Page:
In Bloom

<< Back to Articles

Ask Burton: Q: I have a St. Augustine lawn and it looked terrible by the end of last year. I had large dead patches across my front yard, and the strip between the sidewalk and the street looked like I’d sprayed it to kill it intentionally. Small parts of my lawn are starting to green up now, but those patches look like they’re not likely to come back. What should I do? And how do I stop it from happening again?

Posted on March, 15

A: You almost certainly were visited by chinch bugs last year. St. Augustine lawns are their favorite meal, and they did a lot of damage last year. And yes, they do make your lawn look like you haven’t watered it in ages. Chinch bugs suck sap from your grass, and worse yet, they inject a poison as part of their feeding that blocks the turf’s ability to move moisture throughout the leaf blades and runners; thus, the dried-out turf.

Chinch bug control is best achieved by a combination of proper mowing – keeping the turf mown short and regularly – and chemical control as needed in warmer weather. Keep your St. Augustine mowed to a 2″ height, and mow weekly if possible. Over-tall grass builds thick thatch, conducive to chinch bug infestation. Have your lawn aerated if the lawn thatch is thick to help break up thatch layers.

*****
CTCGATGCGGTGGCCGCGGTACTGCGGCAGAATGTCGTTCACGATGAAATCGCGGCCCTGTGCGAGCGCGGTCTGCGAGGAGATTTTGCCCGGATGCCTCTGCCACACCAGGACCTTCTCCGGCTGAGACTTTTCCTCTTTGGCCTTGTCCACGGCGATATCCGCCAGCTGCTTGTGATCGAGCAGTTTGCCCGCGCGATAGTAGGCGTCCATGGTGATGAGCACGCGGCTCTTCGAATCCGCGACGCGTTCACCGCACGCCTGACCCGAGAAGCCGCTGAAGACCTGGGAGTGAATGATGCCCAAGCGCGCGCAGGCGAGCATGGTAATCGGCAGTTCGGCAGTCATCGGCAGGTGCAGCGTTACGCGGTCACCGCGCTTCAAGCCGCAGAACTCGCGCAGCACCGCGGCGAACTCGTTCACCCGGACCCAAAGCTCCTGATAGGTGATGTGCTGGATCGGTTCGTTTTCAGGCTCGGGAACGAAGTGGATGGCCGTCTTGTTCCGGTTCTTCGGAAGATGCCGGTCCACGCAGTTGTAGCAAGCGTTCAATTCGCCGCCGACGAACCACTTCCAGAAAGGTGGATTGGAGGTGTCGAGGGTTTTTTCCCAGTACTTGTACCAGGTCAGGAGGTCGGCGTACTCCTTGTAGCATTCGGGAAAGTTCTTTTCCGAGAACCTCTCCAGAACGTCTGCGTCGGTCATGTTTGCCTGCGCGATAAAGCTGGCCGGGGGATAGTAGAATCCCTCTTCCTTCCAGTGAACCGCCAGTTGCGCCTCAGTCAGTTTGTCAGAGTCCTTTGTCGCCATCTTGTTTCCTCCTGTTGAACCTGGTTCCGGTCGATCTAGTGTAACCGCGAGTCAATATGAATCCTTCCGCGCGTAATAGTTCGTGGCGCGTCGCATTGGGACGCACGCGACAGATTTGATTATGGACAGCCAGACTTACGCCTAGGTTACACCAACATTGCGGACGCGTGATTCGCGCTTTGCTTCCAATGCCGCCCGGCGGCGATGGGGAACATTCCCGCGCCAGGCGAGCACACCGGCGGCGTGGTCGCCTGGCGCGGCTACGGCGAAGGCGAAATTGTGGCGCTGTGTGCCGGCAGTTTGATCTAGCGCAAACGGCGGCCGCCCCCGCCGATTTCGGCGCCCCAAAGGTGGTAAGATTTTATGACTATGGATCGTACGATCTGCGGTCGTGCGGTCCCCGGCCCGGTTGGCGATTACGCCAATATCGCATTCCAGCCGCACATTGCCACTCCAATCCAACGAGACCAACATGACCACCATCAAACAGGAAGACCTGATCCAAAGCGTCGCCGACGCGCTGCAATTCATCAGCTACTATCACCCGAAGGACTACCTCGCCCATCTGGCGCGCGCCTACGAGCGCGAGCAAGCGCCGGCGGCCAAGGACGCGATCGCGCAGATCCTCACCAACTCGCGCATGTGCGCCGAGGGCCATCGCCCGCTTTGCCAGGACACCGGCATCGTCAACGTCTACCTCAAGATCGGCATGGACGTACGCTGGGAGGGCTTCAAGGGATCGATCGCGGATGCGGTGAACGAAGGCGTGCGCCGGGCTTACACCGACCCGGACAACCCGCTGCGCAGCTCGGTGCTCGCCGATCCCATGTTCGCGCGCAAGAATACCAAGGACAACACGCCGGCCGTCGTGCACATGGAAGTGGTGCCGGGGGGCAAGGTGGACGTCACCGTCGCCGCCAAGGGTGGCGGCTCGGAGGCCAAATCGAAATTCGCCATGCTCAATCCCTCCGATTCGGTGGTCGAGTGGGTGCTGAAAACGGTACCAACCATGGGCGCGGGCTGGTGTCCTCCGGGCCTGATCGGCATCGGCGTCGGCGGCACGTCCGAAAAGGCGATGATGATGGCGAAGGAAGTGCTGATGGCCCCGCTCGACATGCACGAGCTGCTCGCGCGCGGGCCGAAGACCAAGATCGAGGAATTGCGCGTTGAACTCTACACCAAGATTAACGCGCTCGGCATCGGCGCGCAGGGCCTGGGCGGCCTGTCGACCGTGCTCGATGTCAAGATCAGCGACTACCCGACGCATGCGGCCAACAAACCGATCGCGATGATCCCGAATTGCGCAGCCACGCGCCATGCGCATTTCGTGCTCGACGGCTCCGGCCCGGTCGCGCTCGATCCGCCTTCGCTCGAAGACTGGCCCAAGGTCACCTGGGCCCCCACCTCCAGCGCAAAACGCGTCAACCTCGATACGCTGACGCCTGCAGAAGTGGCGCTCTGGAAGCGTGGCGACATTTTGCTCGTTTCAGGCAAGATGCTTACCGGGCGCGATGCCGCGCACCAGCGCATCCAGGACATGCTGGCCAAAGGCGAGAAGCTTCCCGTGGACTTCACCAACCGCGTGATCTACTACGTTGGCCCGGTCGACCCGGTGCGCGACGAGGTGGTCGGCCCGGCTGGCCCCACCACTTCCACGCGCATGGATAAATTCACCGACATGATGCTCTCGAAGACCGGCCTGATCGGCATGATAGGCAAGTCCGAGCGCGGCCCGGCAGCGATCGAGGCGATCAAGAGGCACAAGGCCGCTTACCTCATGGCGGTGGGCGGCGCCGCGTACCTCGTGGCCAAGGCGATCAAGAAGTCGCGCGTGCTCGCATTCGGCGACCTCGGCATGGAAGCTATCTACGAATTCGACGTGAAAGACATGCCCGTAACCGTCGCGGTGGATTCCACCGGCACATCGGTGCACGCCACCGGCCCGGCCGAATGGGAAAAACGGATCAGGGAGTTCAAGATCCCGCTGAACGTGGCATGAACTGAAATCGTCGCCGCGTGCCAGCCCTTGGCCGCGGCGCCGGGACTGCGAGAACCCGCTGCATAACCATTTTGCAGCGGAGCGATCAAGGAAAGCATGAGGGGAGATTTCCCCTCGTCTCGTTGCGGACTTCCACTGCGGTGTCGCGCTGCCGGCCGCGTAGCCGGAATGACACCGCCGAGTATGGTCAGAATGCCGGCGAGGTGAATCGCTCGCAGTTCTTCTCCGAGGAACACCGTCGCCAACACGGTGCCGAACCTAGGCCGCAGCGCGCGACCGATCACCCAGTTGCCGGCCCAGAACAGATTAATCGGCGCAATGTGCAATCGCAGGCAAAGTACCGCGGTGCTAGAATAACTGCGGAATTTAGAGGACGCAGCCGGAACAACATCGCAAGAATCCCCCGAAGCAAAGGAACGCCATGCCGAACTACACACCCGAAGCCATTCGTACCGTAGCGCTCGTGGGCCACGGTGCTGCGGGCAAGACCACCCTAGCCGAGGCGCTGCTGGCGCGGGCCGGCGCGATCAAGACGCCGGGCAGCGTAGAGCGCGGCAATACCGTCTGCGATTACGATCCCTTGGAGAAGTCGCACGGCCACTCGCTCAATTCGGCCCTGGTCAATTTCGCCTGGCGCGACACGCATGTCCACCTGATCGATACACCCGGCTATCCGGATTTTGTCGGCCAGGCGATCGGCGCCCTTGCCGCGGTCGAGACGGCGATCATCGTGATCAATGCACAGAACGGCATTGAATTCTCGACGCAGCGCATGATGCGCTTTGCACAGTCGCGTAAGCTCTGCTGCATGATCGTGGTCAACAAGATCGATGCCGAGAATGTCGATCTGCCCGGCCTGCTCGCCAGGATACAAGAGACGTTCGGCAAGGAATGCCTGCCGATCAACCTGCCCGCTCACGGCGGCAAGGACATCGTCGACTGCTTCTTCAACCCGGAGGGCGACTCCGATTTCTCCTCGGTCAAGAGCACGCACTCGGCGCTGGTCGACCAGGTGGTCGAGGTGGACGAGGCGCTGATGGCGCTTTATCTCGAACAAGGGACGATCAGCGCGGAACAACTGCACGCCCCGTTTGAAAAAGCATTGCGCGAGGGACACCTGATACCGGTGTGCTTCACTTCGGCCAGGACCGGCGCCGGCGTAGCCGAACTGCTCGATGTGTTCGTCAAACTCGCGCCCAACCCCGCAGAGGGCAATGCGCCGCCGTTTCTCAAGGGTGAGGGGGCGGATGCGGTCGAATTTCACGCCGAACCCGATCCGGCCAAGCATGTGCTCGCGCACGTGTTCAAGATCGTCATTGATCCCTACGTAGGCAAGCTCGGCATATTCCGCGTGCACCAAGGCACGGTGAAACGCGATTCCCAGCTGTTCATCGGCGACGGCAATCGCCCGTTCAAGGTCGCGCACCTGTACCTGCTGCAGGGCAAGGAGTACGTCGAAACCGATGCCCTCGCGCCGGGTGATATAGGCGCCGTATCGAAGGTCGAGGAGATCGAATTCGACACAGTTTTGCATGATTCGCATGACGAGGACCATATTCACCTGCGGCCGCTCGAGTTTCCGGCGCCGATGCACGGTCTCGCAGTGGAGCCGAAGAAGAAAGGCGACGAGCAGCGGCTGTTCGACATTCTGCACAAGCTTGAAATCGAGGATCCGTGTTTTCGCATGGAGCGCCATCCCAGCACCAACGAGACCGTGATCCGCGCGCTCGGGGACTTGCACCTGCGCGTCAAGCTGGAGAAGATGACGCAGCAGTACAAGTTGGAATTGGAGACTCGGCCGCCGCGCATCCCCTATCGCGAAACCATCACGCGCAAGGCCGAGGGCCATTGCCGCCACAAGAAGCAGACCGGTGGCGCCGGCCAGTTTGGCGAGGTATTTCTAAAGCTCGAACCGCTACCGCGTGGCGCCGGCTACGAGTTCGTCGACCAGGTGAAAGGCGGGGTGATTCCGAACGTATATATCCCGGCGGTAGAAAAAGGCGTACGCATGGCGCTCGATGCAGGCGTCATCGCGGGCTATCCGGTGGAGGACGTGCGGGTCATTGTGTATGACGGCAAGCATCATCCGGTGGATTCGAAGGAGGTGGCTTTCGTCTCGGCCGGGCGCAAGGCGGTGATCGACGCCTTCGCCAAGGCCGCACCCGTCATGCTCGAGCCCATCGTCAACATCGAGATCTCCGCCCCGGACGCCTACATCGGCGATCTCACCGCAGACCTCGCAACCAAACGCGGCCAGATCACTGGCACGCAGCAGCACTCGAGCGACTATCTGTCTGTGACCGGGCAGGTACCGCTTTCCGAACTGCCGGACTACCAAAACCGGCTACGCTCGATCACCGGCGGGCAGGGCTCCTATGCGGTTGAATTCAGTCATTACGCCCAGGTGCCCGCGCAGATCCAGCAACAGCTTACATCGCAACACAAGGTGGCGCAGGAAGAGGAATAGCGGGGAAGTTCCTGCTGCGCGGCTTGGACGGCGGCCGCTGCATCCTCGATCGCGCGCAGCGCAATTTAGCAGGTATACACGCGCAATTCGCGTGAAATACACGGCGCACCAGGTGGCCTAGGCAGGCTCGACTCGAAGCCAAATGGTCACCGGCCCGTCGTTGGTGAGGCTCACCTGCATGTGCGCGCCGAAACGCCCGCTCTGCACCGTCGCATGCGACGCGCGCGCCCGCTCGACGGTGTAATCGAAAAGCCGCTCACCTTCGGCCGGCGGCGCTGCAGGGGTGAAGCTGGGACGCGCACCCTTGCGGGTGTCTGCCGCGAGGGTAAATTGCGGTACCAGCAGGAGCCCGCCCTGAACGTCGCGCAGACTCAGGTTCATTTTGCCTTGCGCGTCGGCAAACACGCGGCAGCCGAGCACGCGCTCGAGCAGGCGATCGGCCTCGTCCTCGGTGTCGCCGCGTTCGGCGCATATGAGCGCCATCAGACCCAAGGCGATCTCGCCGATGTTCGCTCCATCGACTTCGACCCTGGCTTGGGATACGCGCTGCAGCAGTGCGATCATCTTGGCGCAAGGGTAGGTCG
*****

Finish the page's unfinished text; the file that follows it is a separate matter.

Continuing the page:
If necessary, and you should probably consider it necessary this year if your lawn was badly damaged last summer, apply our Bonide Insect & Grub granular insecticide starting in mid- to late May. Smaller areas of damage will eventually grow back together. Larger areas will likely need fresh sod added to look good again in a useful length of time.


Adult Chinch Bug (Tiny)

Life Cycle Of The Chinch Bug